Target Moves to Raise Sustainability of the Products It Sells

For decades, the environmental community has pushed big retailers to examine the health and environmental impact of the products they sell, and now it’s finally happening. 

Target is following in Walmart’s footsteps – they are both rating the products they sell and using that information to determine which products will be on their shelves.

Since 2009, Walmart has been refining its Sustainability Index and now Target is following suit with the Target Sustainable Product Standard.

Developed over the last two years, Target worked with  industry experts, vendors and nonprofits to establish a common language, definition and process for qualifying what makes a product more sustainable, the company says.

Target logo

"We were thrilled to be a partner in developing the Target Sustainable Product Standard," says John Replogle, CEO of  Seventh Generation. "We know more and more Target guests want greater transparency about the ingredients in the products that they’re purchasing. This tool will help us showcase the authenticity of our products while pushing for industry-wide clarity around what really makes a product sustainable."

Working with Underwriters Lab, Target is asking suppliers of 7500 products – starting with cleaners, personal care and beauty, and baby care – to complete UL’s Transparency Platform assessment. It will be extended to cosmetics next year.

Every product will receive up to 100 points based on the sustainability and transparency of ingredients. 

In 2011, Target said all the fresh and frozen seafood it sells will be sustainable and traceable by 2015. It completely eliminated farmed salmon the previous year.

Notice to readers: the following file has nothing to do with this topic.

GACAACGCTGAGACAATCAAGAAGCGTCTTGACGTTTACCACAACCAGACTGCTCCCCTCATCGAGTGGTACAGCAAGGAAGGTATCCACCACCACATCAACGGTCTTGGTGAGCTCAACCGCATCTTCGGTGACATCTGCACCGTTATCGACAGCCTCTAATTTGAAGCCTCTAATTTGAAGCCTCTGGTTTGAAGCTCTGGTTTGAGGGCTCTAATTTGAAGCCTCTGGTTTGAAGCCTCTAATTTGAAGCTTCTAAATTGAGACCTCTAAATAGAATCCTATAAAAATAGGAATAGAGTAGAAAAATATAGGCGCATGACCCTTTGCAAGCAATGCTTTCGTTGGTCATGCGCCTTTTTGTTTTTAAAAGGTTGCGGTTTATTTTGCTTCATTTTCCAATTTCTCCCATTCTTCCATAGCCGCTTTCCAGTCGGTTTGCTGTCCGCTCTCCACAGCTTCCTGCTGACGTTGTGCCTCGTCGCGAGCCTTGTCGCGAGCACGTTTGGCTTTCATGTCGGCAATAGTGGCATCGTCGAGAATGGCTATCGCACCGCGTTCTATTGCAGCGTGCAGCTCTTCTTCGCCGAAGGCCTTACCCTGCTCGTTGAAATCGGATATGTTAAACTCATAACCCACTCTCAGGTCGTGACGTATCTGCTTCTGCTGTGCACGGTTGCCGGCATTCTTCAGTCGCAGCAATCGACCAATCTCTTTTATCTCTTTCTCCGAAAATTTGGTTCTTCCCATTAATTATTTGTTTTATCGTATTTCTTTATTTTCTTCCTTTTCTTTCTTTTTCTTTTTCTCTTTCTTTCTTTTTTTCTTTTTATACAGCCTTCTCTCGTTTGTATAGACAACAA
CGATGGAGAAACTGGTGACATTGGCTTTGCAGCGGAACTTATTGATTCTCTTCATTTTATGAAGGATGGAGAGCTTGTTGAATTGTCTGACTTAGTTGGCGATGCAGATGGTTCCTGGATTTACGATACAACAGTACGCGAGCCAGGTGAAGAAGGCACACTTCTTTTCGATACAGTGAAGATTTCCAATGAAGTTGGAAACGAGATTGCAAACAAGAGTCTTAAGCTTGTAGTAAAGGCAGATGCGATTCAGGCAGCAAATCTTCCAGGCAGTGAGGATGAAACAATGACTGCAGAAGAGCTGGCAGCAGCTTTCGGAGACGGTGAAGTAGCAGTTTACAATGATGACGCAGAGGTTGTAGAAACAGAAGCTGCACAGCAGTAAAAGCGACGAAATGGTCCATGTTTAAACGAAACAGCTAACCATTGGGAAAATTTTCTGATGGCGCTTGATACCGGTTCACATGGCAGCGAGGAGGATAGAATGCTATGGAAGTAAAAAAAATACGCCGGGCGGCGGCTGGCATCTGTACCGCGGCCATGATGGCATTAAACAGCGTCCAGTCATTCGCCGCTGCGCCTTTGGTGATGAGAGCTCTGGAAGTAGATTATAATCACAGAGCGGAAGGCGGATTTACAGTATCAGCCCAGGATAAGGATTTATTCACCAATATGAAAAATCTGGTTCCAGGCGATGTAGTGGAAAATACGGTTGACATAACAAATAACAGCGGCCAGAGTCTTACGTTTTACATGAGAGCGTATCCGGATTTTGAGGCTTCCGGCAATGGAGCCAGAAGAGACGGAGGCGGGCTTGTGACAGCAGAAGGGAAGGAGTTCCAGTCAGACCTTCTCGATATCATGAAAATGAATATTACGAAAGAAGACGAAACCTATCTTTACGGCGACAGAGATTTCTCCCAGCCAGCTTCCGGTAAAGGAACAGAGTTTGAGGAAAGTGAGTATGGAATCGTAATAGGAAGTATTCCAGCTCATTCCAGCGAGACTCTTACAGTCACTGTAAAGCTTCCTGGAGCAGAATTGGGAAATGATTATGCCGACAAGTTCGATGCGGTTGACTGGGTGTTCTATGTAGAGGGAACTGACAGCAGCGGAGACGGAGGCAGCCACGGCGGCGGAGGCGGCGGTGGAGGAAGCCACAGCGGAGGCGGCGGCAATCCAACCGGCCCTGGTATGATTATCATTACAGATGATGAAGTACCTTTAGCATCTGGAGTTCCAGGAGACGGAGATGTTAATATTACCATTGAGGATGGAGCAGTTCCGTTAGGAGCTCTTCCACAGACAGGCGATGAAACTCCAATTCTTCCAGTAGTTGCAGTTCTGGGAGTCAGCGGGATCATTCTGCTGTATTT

Meanwhile, Walmart says that by 2017, 70% of all products sold in the US will come from suppliers that use its Sustainability Index. So far, sustainability scores are up 20% for products sold in "general" merchandise, 12% for grocery and 6% for health and wellness products, says the company. Besides product ingredients, scores also include packaging. In September, it announced it would move on reducing/ eliminating toxic chemicals in products under its Consumable Chemicals initiative, the next step in the Sustainability Index.

Walmart has also begun evaluating buyers based on the sustainability of the products they purchase for stores and set emissions reduction goals for its supply chain.

Hopefully, the race is on to actually fill these enormous stores’ shelves with truly sustainable products.

Here are Target’s Sustainability Criteria:

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